• Russell Wiese

Australia's new 35% tariff on Russian imports

The Prime Minister has announced that effective 25 April 2022 Australia will impose an additional 35% tariff on imports from Russia and Belarus. The move is the latest trade sanction in response to Russia’s invasion of the Ukraine.


The move is facilitated by Australia revoking the most favoured nation status of Russia. As a member of the World Trade Organisation Russia is entitled to the lowest tariff Australia offers other WTO members. Australia could only impose the 35% tariff if Russia’s most favoured nation status was revoked. Belarus is not a WTO member so is not accorded most favoured nation status.


In addition to the 35% special tariff, normal customs duties will apply. For many imports, this will mean a a duty rate of 40%. Where a tariff concession applies, we expect this will only apply to the general 5% duty and not the new 35% duty.


It is unclear at the time of writing whether the tariff will apply to both goods of Russia/Belarus origin as well as goods exported from Russia/Belarus regardless of origin. Practically it may not make a difference as the Australian Border Force may be very slow to believe that goods exported from Russia originated in a different country.


Issues to Consider

Goods on the water

There will be goods already on the water from Russia that will arrive after 25 April. These goods will be subject to the 35% duty unless the Government drafts an in-transit provision. These imports will be risky for freight forwards as the consignment may not longer be economically viable. This results in a risk of the consignment being abandoned. Freight forwarders should be contacting any clients with Russian goods on the water and making them aware of this new duty. It may be that the client will elect to discharge the cargo in another port that is not imposing the high duty.


Origin of the goods

Australia’s has a relatively low level of customs fraud, largely because duty rates are low. However, a 35% duty rate will motivate parties to lie about the origin of the goods. Where you have reason to suspect the goods are of Russian/Belarus origin we recommend requiring strong proof of the claimed origin. While a free trade agreement may not apply, you may nevertheless insist on a certificate of origin or a declaration of origin from the actual manufacturer.


Be very suspicious of goods that have previously been shipped from Russia and now have a new country of origin.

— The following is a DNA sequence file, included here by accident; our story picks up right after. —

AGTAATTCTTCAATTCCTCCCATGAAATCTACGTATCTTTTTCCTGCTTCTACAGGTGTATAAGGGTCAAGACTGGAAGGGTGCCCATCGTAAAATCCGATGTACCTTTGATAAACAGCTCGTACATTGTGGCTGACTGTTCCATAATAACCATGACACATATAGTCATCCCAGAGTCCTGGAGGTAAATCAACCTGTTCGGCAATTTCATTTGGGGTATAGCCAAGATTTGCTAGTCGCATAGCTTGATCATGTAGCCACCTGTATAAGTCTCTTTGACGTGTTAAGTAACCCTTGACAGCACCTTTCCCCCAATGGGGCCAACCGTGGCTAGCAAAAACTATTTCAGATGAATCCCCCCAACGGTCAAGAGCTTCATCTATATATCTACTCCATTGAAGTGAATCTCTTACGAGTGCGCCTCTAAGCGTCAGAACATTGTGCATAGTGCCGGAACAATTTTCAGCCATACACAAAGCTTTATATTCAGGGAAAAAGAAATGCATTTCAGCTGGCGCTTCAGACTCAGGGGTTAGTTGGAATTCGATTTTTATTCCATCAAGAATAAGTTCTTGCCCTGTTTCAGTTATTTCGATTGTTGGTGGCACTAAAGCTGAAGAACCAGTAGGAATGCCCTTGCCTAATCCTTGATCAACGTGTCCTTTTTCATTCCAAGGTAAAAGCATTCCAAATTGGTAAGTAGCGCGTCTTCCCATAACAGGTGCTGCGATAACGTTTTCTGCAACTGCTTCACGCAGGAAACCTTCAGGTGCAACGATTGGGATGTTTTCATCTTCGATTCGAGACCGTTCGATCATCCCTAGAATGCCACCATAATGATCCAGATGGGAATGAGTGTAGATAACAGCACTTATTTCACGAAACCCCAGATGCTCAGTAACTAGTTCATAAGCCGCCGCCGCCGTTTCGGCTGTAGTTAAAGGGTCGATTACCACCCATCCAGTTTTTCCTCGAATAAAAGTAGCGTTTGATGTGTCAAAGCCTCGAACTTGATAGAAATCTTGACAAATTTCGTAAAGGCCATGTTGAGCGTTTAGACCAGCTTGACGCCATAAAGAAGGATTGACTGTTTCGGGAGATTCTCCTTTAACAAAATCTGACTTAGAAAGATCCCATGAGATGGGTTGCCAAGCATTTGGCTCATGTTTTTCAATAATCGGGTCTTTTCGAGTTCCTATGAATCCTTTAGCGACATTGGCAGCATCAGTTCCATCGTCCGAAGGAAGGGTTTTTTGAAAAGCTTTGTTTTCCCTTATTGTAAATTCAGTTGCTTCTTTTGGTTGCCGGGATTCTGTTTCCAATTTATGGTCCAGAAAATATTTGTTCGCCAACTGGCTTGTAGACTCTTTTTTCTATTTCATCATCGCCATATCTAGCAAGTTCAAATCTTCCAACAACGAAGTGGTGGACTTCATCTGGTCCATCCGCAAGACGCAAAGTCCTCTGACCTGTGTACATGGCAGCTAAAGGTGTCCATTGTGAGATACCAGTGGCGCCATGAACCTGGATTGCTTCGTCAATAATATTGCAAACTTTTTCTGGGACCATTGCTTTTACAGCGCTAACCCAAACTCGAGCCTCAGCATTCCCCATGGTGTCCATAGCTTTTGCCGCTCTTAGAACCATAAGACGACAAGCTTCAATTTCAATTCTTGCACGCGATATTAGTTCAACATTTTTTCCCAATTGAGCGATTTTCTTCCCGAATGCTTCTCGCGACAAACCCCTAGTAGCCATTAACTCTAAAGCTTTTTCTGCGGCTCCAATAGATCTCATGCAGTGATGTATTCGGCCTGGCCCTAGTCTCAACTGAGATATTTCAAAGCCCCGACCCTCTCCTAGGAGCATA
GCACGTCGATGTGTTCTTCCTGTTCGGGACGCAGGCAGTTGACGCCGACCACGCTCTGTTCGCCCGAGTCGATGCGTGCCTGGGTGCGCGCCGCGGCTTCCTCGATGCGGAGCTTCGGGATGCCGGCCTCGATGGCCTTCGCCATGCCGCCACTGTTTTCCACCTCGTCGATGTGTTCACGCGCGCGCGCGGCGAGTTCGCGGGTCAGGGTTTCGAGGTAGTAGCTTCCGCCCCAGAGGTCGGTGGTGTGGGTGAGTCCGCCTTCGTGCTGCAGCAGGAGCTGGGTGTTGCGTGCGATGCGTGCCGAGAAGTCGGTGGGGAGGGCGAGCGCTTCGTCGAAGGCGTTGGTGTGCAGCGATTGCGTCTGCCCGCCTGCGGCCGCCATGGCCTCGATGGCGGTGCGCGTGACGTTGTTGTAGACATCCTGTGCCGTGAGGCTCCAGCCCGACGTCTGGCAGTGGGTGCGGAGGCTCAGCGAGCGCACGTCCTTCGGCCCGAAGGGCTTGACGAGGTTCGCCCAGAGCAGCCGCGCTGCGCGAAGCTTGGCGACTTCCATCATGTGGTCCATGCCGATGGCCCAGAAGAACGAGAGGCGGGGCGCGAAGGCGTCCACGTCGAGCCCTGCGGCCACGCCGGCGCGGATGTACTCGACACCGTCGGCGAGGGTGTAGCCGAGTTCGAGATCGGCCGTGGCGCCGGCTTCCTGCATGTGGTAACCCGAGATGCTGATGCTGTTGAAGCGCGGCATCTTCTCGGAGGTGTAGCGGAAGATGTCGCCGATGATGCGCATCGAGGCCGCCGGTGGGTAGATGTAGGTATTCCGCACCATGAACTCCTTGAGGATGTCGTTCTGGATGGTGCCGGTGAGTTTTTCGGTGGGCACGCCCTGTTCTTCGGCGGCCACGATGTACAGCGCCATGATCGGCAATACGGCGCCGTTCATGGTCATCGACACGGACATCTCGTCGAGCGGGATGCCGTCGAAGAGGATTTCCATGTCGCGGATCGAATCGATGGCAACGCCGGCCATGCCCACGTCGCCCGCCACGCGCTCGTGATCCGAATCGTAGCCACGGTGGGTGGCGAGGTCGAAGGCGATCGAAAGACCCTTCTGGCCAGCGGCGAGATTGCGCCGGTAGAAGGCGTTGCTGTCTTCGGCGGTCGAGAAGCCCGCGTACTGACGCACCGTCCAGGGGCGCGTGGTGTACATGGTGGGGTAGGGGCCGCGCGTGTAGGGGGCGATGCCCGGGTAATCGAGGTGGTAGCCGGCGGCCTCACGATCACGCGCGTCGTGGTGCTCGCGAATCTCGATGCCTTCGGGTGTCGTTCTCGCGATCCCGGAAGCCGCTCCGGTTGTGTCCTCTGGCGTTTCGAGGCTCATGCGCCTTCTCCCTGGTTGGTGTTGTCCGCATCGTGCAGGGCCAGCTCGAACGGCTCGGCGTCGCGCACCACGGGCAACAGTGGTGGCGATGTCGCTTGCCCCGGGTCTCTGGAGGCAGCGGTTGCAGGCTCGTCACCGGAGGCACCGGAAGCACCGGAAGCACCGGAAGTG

While the details are not yet known, we expect that goods of Russian origin shipped from a third country will be subject to the 35% duty.


Value of the goods

Just as there is motivation to lie about the origin of the goods, there will be the temptation is provide a false value to reduce the impact of the duty. Customs broker’s should consider seeking proof of payment for goods of Russia/Belarus origin. This may also help satisfy you that the transaction does not breach the restrictions on dealing with Russian banks.


Is this legal

WTO members do not have an unrestricted right to remove the most favoured nation status of a country. However, such a step is permitted on national security grounds. Russia has claimed that similar acts by other countries are illegal. The removal of a country’s most favoured nation status on security grounds is an interesting position where there has been no declaration of war by Australia and Australia and Russia are not combatants.


If Russia successful challenged the sanctions it would result in Russia having the right to impose retaliatory sanctions.


It will be interesting to see if in future years this expansion of the “national security” exception is used to facilitate trade protection measures.


Existing contracts

Traders may now find themselves a party to a contract that is not commercially viable. If the trader is the importer it may wish to exit the contract. Where this is the case it will need to carefully review the contract to determine whether a new tariff provides a termination right.


It will also be important to determine which party has the obligation to pay Australian customs duties.


Importantly, most trade with Russia is still legal so it may be that the contract has not been frustrated.


Advice should be sought regarding the right to terminate, and if there is no right, the consequences of breaching the contract.


Advising clients

In quickly changing times it is important for logistics professionals to keep their customers well informed. This includes advising about the increased duty rate, what transactions are prohibited and the likely impact on shipping times. No doubt goods that appear to be from Russia will be subject to more regular holds by border authorities. This could result in increased storage costs and container detention.


Please contact Russell Wiese at CGT Law (rwiese@cgtlaw.com.au, 0431 646 488) to discuss further.

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